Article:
One example was sharing about why, as someone who endured a lot of abuse and dysfunction as a child, I need to keep working on my battles with depression and self-hatred if I want to be more successful in business.
This post where I shared a photo of myself as a young boy and my thoughts on how income improvement follows self-improvement generated huge response, with more than 3,000 views, nearly 50 likes and almost 30 comments:
As a comparison, most of my posts on LinkedIn might generate a few hundred views and a handful of likes or comments.
Talking Religion and Politics on LinkedIn
I also sometimes share about a personal passion of mine – being a huge fan of Jesus Christ. However, I’m careful to never share my thoughts on Jesus in a religious, pious or self-righteous fashion.
Rather, I always try to lead with my own real-life struggles and shortcomings as context for that type of content. As a result, I’ve noticed people don’t really get angry with me for admitting how broken I am, how in need of grace and forgiveness I find myself most days, how I find motivation and inspiration in Jesus, etc.
As an example, this post about how Christians need to love more and judge less generated nearly 4,500 views, 60+ likes and more than a dozen comments:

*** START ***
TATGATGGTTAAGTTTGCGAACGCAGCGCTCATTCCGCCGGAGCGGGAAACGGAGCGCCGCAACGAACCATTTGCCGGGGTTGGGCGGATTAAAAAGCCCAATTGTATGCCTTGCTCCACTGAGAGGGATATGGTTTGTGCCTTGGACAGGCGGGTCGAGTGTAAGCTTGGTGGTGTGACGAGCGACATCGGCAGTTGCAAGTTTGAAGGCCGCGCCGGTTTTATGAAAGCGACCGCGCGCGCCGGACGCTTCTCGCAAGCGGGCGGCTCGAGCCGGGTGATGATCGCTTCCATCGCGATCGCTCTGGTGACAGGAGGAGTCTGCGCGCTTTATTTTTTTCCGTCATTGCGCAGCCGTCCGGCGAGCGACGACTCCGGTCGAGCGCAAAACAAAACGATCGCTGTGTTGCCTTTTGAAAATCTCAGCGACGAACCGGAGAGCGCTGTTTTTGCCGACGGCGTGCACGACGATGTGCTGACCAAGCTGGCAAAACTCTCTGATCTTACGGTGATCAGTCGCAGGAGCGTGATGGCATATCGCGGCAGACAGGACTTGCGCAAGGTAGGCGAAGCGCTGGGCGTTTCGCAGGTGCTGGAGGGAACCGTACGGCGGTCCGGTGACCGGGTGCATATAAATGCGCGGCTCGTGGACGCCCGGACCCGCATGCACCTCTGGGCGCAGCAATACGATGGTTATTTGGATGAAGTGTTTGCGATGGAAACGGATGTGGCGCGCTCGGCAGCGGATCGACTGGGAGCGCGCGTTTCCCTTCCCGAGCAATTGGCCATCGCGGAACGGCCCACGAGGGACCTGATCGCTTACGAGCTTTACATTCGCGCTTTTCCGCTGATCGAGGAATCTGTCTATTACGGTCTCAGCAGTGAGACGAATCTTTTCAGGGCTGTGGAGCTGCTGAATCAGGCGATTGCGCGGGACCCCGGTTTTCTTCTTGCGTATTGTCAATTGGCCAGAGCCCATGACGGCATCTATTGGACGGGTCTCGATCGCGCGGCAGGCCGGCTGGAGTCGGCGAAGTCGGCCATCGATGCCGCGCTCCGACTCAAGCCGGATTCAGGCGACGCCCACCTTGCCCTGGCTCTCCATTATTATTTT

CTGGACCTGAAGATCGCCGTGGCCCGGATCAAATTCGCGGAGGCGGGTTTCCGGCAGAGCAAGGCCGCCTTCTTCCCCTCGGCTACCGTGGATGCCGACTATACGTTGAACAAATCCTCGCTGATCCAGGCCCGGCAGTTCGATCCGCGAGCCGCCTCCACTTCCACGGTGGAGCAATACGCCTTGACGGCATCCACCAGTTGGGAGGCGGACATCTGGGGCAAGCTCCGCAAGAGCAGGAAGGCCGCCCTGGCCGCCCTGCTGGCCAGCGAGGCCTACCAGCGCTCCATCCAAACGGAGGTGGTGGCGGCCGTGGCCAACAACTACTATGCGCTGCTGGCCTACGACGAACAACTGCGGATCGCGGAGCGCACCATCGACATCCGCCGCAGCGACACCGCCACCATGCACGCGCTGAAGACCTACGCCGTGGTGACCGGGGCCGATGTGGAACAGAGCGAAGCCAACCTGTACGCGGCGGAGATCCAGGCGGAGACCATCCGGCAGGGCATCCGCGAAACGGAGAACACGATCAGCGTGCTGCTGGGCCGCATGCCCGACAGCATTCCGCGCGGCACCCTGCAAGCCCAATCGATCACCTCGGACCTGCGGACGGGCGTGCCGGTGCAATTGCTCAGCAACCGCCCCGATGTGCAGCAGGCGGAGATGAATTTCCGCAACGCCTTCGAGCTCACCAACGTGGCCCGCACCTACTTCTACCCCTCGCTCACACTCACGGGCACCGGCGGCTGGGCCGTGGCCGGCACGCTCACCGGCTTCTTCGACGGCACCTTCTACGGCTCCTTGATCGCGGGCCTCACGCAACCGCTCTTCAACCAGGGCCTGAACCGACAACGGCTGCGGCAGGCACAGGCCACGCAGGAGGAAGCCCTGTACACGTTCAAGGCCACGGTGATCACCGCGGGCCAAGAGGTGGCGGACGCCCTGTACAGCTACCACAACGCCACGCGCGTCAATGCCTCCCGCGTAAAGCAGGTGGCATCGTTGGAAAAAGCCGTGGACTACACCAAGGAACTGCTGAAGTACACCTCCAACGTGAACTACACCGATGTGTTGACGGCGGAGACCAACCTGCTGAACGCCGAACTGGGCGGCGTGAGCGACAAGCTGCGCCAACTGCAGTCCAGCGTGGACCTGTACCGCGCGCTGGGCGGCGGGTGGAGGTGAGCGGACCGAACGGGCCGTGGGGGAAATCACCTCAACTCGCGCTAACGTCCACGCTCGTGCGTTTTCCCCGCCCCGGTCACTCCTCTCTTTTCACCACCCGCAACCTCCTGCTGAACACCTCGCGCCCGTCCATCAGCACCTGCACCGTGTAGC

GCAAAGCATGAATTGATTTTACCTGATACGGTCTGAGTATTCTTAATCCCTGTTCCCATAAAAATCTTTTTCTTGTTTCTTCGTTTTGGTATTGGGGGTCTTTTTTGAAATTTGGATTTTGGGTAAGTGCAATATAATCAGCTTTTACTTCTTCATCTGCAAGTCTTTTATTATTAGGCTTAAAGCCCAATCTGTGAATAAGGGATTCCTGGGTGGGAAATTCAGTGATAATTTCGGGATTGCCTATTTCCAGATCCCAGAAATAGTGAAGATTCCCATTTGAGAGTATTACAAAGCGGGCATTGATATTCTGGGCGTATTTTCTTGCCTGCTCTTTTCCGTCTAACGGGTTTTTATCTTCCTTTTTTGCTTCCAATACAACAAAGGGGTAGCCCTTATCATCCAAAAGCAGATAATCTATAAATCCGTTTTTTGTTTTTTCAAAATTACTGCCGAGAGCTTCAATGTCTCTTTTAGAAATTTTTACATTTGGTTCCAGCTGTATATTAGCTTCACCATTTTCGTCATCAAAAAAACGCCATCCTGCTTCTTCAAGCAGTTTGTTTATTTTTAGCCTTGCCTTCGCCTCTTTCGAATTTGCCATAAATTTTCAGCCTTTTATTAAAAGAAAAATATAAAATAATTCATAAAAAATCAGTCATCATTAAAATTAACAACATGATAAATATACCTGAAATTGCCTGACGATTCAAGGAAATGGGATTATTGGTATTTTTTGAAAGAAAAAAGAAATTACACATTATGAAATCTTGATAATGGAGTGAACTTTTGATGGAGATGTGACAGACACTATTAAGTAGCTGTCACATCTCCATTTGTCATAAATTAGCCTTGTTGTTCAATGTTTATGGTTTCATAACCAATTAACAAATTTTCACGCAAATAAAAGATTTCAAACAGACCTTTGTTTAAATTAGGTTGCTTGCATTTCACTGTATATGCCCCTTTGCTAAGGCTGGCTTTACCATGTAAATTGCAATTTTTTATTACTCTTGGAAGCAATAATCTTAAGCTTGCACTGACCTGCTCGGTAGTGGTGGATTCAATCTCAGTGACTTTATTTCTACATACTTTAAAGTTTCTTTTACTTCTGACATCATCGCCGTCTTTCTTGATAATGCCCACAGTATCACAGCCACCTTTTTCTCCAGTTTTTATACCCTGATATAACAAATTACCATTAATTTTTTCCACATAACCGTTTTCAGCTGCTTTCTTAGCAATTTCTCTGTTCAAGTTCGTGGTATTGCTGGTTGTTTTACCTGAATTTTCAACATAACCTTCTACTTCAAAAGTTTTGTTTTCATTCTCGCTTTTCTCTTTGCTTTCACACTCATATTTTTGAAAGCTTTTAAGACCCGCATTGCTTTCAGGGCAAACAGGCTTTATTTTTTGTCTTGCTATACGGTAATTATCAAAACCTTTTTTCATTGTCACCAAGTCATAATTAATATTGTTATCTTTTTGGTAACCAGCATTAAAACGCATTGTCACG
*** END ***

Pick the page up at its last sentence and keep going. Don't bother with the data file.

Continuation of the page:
Now, this is a personal passion of mine, and for you it might be stories about sailing, or playing a sport, or taking your kids on a vacation, or something else that helps people get to know, like and trust you.
It certainly doesn’t have to be as potentially divisive as talking religion or politics at the LinkedIn dinner table, but the content you create and share does need to be authentic and personal.
What People Want Online
More than ever – and especially in the digital space – your potential clients and customers are craving authenticity and transparency, they’re looking for someone they can get to know, like and trust, who shares similar experiences and challenges to their own.
One of the best examples of this was sharing a screenshot of an angry reply I received after inviting someone on my email list to a free webinar.
This post of the angry “[EXPLETIVE] OFF!” email reply (he even wrote back in 72 point font), plus the business lessons learned, has been one of my best performing LinkedIn posts ever – to date, it has more than 16,500 views, 100+ likes and more than 30 comments:
The lesson is simple – LinkedIn’s looking for content that gets its members engaged, and that does so fast.
People on the world’s largest platform for professionals are not expecting (and often are pleasantly surprised by) personal content – but as noted, I’m not saying you should start sharing vacation photos and dog pictures 10 times a day.
Instead, you need to find the sweet spot of mixing in real, authentic and personal stories or experiences, through which you can incorporate business and/or life lessons.
Letting your guard down and being human once in a while on LinkedIn lets others know you’re approachable, trustworthy and just like them.
At the end of the day we’re all still human, right?